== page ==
and now the release from the Scottish Government :

Truth and Reconciliation


A Scottish Truth and Reconciliation Forum is to be set up to support adults who suffered childhood abuse, initially focusing on the needs of survivors of historic abuse in residential care.

The move was among a package of support for adult survivors of abuse announced by Children's Minister Adam Ingram today.

Mr Ingram unveiled plans for:

* A Scottish truth and reconciliation model
* A national service framework to support survivors of historic in-care abuse
* Improvements to the residential child care system, including better staff training and development
* A review of the law to address shortcomings in public records held on children in care
* The specific remit of the joint Scottish Government and Glasgow City Council inquiry into abuse at Kerelaw residential school

Mr Ingram said:

"None of us should forget the physical, emotional and sexual abuse that has taken place in Scotland's residential care homes - perpetrated by the very people who should have been providing support.

"The system let these young people down in the most terrible way and it would be inexcusable for us not to confront what happened.

"It's now time for us to demonstrate our commitment through actions and that's why we're driving forward with the measures announced today."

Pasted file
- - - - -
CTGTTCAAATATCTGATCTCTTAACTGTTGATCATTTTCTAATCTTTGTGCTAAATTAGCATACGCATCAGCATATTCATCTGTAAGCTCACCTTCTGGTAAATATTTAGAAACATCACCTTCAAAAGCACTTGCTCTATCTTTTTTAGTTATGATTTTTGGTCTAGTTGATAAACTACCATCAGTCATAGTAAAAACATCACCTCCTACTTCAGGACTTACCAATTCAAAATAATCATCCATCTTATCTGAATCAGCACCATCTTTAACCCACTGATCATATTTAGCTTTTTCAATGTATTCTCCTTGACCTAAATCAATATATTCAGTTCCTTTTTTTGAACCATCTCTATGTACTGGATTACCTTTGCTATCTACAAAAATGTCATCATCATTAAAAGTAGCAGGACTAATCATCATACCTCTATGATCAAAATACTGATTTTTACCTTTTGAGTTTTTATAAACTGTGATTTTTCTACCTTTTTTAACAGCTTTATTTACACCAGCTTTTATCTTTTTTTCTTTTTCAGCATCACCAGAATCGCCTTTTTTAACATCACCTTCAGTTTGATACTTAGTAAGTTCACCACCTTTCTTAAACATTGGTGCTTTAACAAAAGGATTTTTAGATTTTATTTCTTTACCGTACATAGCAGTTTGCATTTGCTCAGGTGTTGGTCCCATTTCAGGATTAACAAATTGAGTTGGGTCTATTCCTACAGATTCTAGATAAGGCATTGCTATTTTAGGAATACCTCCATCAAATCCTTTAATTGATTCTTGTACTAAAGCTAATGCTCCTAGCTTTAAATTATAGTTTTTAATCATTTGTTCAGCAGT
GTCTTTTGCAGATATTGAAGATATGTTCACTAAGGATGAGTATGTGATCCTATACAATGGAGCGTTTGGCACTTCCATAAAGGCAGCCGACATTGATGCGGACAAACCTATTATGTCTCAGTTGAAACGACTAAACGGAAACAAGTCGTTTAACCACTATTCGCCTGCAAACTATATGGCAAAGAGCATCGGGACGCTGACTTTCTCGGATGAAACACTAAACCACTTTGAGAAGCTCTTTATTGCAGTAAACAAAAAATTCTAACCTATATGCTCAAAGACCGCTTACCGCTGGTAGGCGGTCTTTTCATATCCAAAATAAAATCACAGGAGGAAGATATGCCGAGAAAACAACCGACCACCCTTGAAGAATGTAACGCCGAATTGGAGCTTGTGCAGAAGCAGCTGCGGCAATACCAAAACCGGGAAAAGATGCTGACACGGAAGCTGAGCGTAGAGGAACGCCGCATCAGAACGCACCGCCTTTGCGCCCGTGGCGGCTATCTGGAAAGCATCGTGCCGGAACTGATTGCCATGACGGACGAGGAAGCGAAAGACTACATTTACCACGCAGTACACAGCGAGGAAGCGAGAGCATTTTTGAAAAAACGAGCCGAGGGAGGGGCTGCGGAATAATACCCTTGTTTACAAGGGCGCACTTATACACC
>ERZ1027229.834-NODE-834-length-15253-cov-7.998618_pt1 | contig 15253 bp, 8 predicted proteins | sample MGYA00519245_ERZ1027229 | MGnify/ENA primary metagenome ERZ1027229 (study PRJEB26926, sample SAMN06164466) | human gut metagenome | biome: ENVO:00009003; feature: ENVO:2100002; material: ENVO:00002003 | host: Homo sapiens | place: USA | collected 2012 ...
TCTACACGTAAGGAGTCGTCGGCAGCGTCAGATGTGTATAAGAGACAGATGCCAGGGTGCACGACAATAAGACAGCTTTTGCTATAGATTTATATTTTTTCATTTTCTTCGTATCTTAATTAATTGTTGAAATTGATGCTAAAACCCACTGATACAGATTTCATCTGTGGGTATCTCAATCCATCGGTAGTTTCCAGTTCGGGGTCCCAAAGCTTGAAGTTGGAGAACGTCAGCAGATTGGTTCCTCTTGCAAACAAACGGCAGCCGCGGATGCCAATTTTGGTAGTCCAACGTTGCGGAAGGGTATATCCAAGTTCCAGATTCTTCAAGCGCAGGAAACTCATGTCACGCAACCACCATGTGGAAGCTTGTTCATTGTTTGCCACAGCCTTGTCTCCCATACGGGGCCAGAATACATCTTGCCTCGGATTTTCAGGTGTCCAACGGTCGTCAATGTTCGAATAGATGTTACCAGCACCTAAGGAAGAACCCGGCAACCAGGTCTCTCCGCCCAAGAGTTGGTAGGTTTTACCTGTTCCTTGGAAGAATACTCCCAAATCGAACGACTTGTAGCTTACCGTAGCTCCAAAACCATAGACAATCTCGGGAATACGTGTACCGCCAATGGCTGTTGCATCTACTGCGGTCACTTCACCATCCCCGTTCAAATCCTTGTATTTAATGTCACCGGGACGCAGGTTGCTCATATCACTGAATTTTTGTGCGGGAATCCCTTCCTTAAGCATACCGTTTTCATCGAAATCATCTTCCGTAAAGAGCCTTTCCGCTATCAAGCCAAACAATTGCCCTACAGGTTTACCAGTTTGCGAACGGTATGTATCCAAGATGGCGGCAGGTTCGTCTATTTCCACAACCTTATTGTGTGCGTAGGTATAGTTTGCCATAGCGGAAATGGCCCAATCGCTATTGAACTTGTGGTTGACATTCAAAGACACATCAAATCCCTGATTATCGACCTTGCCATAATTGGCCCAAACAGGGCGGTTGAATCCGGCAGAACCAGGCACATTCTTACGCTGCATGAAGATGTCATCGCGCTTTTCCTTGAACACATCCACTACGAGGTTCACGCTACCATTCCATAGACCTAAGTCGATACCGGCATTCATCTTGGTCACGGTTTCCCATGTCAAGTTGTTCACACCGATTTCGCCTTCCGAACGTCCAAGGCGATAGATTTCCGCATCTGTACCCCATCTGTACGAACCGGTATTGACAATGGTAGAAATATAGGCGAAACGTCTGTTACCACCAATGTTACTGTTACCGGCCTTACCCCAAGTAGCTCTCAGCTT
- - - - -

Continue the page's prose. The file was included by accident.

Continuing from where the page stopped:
Minister for Public Health Shona Robison, who will oversee the creation of the forum, said:

"The move towards a Scottish truth and reconciliation forum will benefit victims of historical abuse by providing them with a platform to voice their experiences whilst also giving public acknowledgement to what happened to these children.

"Through close working with survivors and the organisations that represent them, we have come to understand that for many survivors an acknowledgement of the abuse they have suffered would be more beneficial than monetary compensation.

"It is on this basis we have begun to explore the use of a truth and reconciliation model. I hope that through that process there will be an opportunity to give survivors a chance to speak about their experiences but also learn lessons to ensure that children in the future are better protected."

Survivor Scotland member Helen Holland, who suffered abuse in residential care during her childhood, said: